Joco 913

From boarding school to museum, Shawnee Indian Mission seeped in history

The Shawnee Indian Mission draws history fans to the grounds, including groups of schoolchildren.
The Shawnee Indian Mission draws history fans to the grounds, including groups of schoolchildren. File photo

The Rev. Thomas Johnson may not be a household name, but residents of Johnson County, patrons of the Shawnee Mission School District and those in the Shawnee Mission U.S. Postal area are beholden to him.

In 1830, Johnson arrived in unorganized Kansas Territory as a missionary at the behest of Shawnee Indian Chief Fish, who wanted a training school for Native American children. Fish was born William Jackson, then adopted and renamed by the Shawnee, said historian John Forbes.

Today the Shawnee Indian Mission and its collections are owned by the Kansas State Historical Society. Fairway is in charge of its day-to-day operation and the Shawnee Indian Mission Foundation runs its fundraising activities. The Mission, which was designated a National Historic Landmark in 1968, has a rich history.

“It is a very valuable property,” said Kathy Gates, president of the Foundation, which is seeking a strategic plan with sustainability as the ultimate goal.

“The Mission will look like it was, but be environmentally correct,” Gates said. “We will lower the carbon footprint.”

The roots of the Mission

Johnson, a Southern Methodist minister, and his bride first established a day school in what is now Turner, Kansas, before Johnson convinced the Missionary Society of the need for a boarding school. Building began in 1839 in what is present day Fairway, with funds allocated by the Missionary Society and the U.S. government.

The school opened in 1839 with one building. Two more were added by 1845. Those three buildings remain today, with two furnished. The mission initially enclosed 400 of the 2,000 acres granted by the Shawnee, with the tribe providing the rails for the enclosure.

Crops were grown to help the school become self-sufficient and more land was tilled each year. Students farmed, sewed, cooked and assumed many other chores to lighten the cost of their support. The Annals of the Shawnee Methodist Mission from 1939 provides a record of expenses, student census, the missionaries and curriculum. The Mission clothed the children and boarded most of them at a cost of about $100 each.

Tuition per child varied from year to year and enrollment at one time reached about 200 students, including non-tribal children who attended. Most children were Shawnee or Delaware but other tribes were represented as well. The school was for years an outpost of civilization the frontier of the West, with the Santa Fe and Oregon trails passing near its doors.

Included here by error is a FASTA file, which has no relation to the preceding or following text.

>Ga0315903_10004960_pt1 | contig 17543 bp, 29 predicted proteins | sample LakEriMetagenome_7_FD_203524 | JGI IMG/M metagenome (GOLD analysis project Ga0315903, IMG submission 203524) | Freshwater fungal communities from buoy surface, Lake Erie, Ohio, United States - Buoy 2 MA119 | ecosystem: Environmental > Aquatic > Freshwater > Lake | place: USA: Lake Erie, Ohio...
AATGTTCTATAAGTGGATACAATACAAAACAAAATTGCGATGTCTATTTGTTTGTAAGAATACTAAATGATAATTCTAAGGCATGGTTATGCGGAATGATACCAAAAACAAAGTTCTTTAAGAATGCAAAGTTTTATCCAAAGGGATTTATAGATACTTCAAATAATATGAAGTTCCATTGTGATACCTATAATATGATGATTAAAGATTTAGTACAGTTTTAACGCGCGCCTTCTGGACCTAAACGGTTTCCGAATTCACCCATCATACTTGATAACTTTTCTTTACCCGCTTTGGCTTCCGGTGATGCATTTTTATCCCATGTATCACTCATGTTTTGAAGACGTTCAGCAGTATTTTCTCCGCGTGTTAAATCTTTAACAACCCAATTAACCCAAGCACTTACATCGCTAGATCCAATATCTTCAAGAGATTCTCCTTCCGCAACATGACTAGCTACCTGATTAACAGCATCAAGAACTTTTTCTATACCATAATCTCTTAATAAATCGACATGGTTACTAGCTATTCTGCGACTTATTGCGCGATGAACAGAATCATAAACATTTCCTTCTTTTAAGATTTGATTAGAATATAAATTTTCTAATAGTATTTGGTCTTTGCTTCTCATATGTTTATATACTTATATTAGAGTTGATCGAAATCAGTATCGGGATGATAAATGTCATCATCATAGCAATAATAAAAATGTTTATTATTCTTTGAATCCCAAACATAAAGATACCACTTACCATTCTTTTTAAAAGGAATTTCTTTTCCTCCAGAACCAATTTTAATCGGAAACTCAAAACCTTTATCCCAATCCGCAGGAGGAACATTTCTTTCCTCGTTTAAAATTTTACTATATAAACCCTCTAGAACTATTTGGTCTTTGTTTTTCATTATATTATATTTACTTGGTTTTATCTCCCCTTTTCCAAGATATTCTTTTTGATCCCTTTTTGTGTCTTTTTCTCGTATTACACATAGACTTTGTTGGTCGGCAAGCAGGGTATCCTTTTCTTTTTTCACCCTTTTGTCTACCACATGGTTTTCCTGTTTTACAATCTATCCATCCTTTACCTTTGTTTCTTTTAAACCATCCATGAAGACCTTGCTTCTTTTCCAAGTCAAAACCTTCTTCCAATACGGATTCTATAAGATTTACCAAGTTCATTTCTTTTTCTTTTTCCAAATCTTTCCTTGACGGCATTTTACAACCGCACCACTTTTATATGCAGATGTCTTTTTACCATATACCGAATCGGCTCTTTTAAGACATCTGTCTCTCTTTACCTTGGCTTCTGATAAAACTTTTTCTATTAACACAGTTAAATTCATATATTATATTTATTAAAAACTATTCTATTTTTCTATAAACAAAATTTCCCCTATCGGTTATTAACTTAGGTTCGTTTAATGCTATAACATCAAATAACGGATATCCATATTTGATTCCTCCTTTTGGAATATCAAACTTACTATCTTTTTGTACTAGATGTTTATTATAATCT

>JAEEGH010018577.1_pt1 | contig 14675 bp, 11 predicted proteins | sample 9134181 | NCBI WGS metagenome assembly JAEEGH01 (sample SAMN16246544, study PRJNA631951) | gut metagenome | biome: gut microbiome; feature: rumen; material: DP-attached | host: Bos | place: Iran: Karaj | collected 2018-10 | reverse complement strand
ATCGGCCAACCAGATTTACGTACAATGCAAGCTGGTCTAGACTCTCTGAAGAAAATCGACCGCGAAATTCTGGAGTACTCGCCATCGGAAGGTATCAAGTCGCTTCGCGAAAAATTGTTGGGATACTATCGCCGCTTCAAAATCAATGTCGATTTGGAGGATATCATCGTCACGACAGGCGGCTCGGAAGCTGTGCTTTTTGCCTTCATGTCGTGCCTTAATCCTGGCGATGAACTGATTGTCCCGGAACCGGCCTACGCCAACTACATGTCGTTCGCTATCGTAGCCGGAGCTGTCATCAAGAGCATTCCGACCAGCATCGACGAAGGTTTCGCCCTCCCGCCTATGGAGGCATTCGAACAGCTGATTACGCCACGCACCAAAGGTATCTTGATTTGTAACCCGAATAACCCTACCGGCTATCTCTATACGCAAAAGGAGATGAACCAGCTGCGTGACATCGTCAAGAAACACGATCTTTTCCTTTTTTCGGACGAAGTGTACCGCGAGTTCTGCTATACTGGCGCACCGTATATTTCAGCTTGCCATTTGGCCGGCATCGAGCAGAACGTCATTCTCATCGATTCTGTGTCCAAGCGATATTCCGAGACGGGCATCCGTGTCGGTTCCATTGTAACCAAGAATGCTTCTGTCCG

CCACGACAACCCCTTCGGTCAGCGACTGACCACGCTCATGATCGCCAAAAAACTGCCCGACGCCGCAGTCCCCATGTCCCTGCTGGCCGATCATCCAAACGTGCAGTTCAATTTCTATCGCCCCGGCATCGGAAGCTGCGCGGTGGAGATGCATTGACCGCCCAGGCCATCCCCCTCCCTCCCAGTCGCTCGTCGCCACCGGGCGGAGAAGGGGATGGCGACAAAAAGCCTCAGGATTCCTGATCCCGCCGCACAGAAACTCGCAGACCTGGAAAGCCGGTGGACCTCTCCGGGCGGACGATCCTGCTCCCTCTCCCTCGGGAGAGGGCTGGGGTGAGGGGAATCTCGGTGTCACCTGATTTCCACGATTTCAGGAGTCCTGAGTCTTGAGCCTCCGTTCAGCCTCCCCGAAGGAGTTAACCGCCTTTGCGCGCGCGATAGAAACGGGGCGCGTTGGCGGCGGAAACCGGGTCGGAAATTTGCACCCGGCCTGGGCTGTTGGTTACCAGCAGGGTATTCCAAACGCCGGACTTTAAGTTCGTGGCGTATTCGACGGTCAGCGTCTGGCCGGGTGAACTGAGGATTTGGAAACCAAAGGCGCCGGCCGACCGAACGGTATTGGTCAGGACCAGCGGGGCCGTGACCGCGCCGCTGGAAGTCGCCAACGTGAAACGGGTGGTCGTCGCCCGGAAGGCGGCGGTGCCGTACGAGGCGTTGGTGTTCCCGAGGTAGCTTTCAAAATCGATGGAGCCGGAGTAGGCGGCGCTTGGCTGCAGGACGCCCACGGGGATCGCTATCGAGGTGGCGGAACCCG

Unlike some American Indian schools, the Shawnee school did not strive to separate the children from their families and culture, although students were required to learn English. The children and young adults learned skills to serve them in the larger world, said local Mission historian David Boutrus.

According to the Kansas Historical Society, the students ranged in age from 5 to 22. Boys learned trades such as running a grist mill, a lumber yard and blacksmithing.

Girls learned spinning, cooking, weaving and sewing.

A student’s typical day would start at 5 a.m. with light work until 7 a.m. Classes started at 9 a.m. and ended when homework wrapped up at 8 p.m. After 30 minutes of recreation, students returned to their dorms.

The Rev. Nathan Scarritt established the short-lived Western Academy at the Mission in 1848 to teach the classics including Latin and Greek.

From school to historic treasure

The U.S. government closed the school in 1862 during the Civil War and it became a billet for Union Troops.

Johnson, who was revered by some and reviled by others, was murdered at his home in Missouri in 1865. Whether his death was caused by a robbery gone bad or was revenge for signing a loyalty oath to the Union during the Civil War remains unknown. The same year, the Mission property was deeded to the Johnson family.

The property was divided and sold several times, including to businesswoman Barbara Bescher Kemp, who bought it in 1912 for $3,000 to refurbish as a resort. She failed to do so, and in 1927 the State of Kansas bought it through eminent domain.

The three-way partnership of the state, Fairway and the Shawnee Historical Society has proven to be successful. Attendance has consistently outpaced that of most other state historic sites, leaders say.

Nathan Nogelmeier, city administrator of Fairway, mayor Melanie Hepperly and former Mayor Jerry Wiley were concerned by Kansas budget cuts and put together the current agreement to sustain the property, as well as keep it open throughout the year.

Jennifer Laughlin, the site administrator, is an employee of Fairway. Minor repairs are done by the city and major repairs by the state. Under this 2016 arrangement the Mission is open for tours, day camps and history programs.

School field trips include Trails through the Mission, a fourth-grade program. Children learn about the history of the site and the era in which it existed. They also visit the five gardens planted by local Master Gardeners.

Hours and events can be found on the web. Shawnee Indian Mission is located at 3403 West 53rd St., Fairway, Kansas.

The 180th celebration of the opening of the first mission school will be celebrated Oct. 11-13 at the annual Fall Festival. It will include arts and crafts, wagon rides, Native American dancing, historical reenactments and music. The festival originated 34 years ago under the auspices of the Friends of the Shawnee Indian Mission.

  Comments